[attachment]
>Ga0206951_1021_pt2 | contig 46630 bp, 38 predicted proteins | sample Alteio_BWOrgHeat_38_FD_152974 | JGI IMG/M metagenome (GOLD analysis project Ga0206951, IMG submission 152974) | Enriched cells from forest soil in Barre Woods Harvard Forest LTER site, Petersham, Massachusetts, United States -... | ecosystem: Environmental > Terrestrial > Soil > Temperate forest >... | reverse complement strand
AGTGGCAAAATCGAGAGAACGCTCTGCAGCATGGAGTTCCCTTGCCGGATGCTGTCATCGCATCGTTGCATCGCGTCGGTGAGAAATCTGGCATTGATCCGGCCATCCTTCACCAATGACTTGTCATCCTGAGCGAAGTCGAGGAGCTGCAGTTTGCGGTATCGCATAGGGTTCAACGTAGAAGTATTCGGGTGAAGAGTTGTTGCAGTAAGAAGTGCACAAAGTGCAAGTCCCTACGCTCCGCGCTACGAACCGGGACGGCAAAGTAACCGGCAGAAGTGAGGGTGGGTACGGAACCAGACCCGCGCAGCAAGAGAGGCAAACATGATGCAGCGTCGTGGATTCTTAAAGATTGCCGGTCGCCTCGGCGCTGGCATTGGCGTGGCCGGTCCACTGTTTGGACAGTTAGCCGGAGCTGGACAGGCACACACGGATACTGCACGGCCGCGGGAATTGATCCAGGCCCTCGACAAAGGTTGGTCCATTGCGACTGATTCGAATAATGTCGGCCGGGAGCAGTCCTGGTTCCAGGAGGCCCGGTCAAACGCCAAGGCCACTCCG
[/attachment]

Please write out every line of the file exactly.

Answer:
>Ga0206951_1021_pt2 | contig 46630 bp, 38 predicted proteins | sample Alteio_BWOrgHeat_38_FD_152974 | JGI IMG/M metagenome (GOLD analysis project Ga0206951, IMG submission 152974) | Enriched cells from forest soil in Barre Woods Harvard Forest LTER site, Petersham, Massachusetts, United States -... | ecosystem: Environmental > Terrestrial > Soil > Temperate forest >... | reverse complement strand
AGTGGCAAAATCGAGAGAACGCTCTGCAGCATGGAGTTCCCTTGCCGGATGCTGTCATCGCATCGTTGCATCGCGTCGGTGAGAAATCTGGCATTGATCCGGCCATCCTTCACCAATGACTTGTCATCCTGAGCGAAGTCGAGGAGCTGCAGTTTGCGGTATCGCATAGGGTTCAACGTAGAAGTATTCGGGTGAAGAGTTGTTGCAGTAAGAAGTGCACAAAGTGCAAGTCCCTACGCTCCGCGCTACGAACCGGGACGGCAAAGTAACCGGCAGAAGTGAGGGTGGGTACGGAACCAGACCCGCGCAGCAAGAGAGGCAAACATGATGCAGCGTCGTGGATTCTTAAAGATTGCCGGTCGCCTCGGCGCTGGCATTGGCGTGGCCGGTCCACTGTTTGGACAGTTAGCCGGAGCTGGACAGGCACACACGGATACTGCACGGCCGCGGGAATTGATCCAGGCCCTCGACAAAGGTTGGTCCATTGCGACTGATTCGAATAATGTCGGCCGGGAGCAGTCCTGGTTCCAGGAGGCCCGGTCAAACGCCAAGGCCACTCCG